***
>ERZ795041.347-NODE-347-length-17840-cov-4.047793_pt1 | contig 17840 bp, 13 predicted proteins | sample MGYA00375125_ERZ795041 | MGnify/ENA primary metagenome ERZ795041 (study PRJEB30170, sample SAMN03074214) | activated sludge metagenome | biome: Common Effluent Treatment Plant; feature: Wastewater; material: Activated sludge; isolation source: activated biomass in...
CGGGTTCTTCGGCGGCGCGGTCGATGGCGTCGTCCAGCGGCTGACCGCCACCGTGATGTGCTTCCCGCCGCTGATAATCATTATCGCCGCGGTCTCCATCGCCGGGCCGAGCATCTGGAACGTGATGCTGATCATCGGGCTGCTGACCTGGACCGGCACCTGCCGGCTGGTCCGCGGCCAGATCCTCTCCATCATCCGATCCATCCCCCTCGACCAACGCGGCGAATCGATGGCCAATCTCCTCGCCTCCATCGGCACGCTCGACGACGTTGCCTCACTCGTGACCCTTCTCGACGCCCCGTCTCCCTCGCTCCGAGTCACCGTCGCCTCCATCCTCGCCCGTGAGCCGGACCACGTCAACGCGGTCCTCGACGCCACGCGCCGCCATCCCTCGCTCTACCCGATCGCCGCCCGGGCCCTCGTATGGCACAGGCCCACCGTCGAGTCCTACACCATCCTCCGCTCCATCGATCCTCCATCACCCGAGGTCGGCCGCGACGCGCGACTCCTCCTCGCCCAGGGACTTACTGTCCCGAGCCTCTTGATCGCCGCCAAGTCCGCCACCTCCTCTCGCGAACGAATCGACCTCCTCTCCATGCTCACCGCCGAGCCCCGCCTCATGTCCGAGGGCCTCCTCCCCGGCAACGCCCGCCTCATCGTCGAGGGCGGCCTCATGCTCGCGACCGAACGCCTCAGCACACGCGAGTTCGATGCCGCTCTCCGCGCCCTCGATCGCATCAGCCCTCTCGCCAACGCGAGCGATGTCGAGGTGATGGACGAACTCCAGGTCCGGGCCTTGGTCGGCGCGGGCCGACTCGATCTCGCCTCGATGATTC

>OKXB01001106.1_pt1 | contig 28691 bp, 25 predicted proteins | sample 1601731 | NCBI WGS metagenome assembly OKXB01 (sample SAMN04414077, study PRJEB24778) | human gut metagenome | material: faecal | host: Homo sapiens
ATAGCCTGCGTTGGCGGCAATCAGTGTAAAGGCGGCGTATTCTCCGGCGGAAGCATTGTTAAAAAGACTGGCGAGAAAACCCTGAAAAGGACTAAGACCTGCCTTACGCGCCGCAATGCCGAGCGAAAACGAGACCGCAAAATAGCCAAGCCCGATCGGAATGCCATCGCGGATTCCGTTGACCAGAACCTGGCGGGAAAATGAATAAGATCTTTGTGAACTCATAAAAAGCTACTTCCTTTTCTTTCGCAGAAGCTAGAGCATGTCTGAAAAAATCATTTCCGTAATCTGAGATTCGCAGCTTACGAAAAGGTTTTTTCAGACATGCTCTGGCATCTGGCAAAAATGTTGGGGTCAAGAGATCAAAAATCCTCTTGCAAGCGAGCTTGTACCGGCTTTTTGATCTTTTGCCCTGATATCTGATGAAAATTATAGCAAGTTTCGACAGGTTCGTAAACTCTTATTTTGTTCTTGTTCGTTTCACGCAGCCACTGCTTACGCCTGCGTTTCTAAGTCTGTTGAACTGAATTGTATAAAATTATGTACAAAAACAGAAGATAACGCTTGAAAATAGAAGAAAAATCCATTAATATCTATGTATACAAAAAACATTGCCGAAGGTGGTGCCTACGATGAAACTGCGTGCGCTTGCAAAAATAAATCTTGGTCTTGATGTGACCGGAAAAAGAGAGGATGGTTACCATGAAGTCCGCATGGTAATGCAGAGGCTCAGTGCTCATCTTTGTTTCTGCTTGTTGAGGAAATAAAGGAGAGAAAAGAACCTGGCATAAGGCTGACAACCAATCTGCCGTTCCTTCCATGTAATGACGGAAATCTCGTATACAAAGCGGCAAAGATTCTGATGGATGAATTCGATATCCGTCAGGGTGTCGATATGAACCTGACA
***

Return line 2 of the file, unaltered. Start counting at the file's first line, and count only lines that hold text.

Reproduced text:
CGGGTTCTTCGGCGGCGCGGTCGATGGCGTCGTCCAGCGGCTGACCGCCACCGTGATGTGCTTCCCGCCGCTGATAATCATTATCGCCGCGGTCTCCATCGCCGGGCCGAGCATCTGGAACGTGATGCTGATCATCGGGCTGCTGACCTGGACCGGCACCTGCCGGCTGGTCCGCGGCCAGATCCTCTCCATCATCCGATCCATCCCCCTCGACCAACGCGGCGAATCGATGGCCAATCTCCTCGCCTCCATCGGCACGCTCGACGACGTTGCCTCACTCGTGACCCTTCTCGACGCCCCGTCTCCCTCGCTCCGAGTCACCGTCGCCTCCATCCTCGCCCGTGAGCCGGACCACGTCAACGCGGTCCTCGACGCCACGCGCCGCCATCCCTCGCTCTACCCGATCGCCGCCCGGGCCCTCGTATGGCACAGGCCCACCGTCGAGTCCTACACCATCCTCCGCTCCATCGATCCTCCATCACCCGAGGTCGGCCGCGACGCGCGACTCCTCCTCGCCCAGGGACTTACTGTCCCGAGCCTCTTGATCGCCGCCAAGTCCGCCACCTCCTCTCGCGAACGAATCGACCTCCTCTCCATGCTCACCGCCGAGCCCCGCCTCATGTCCGAGGGCCTCCTCCCCGGCAACGCCCGCCTCATCGTCGAGGGCGGCCTCATGCTCGCGACCGAACGCCTCAGCACACGCGAGTTCGATGCCGCTCTCCGCGCCCTCGATCGCATCAGCCCTCTCGCCAACGCGAGCGATGTCGAGGTGATGGACGAACTCCAGGTCCGGGCCTTGGTCGGCGCGGGCCGACTCGATCTCGCCTCGATGATTC